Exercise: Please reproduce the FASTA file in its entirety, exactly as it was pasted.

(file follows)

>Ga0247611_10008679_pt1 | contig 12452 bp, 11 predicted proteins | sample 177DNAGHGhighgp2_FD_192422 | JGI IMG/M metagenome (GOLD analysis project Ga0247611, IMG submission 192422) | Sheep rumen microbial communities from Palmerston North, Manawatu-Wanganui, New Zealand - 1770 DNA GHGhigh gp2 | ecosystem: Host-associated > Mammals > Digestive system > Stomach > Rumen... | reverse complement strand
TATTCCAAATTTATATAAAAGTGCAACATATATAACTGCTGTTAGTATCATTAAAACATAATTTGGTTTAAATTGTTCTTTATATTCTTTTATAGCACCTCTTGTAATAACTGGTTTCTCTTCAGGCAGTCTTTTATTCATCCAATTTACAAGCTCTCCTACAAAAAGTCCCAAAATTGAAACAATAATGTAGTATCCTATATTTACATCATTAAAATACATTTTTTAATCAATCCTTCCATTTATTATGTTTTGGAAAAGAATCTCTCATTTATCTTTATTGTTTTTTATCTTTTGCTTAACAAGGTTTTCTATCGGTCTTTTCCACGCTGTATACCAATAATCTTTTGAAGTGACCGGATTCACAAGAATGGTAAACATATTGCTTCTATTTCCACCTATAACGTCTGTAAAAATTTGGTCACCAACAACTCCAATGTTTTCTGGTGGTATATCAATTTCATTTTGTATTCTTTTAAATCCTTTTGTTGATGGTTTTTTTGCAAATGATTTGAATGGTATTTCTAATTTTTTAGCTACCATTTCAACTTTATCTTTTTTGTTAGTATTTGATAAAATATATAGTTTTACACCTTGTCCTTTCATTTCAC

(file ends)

>Ga0247611_10008679_pt1 | contig 12452 bp, 11 predicted proteins | sample 177DNAGHGhighgp2_FD_192422 | JGI IMG/M metagenome (GOLD analysis project Ga0247611, IMG submission 192422) | Sheep rumen microbial communities from Palmerston North, Manawatu-Wanganui, New Zealand - 1770 DNA GHGhigh gp2 | ecosystem: Host-associated > Mammals > Digestive system > Stomach > Rumen... | reverse complement strand
TATTCCAAATTTATATAAAAGTGCAACATATATAACTGCTGTTAGTATCATTAAAACATAATTTGGTTTAAATTGTTCTTTATATTCTTTTATAGCACCTCTTGTAATAACTGGTTTCTCTTCAGGCAGTCTTTTATTCATCCAATTTACAAGCTCTCCTACAAAAAGTCCCAAAATTGAAACAATAATGTAGTATCCTATATTTACATCATTAAAATACATTTTTTAATCAATCCTTCCATTTATTATGTTTTGGAAAAGAATCTCTCATTTATCTTTATTGTTTTTTATCTTTTGCTTAACAAGGTTTTCTATCGGTCTTTTCCACGCTGTATACCAATAATCTTTTGAAGTGACCGGATTCACAAGAATGGTAAACATATTGCTTCTATTTCCACCTATAACGTCTGTAAAAATTTGGTCACCAACAACTCCAATGTTTTCTGGTGGTATATCAATTTCATTTTGTATTCTTTTAAATCCTTTTGTTGATGGTTTTTTTGCAAATGATTTGAATGGTATTTCTAATTTTTTAGCTACCATTTCAACTTTATCTTTTTTGTTAGTATTTGATAAAATATATAGTTTTACACCTTGTCCTTTCATTTCAC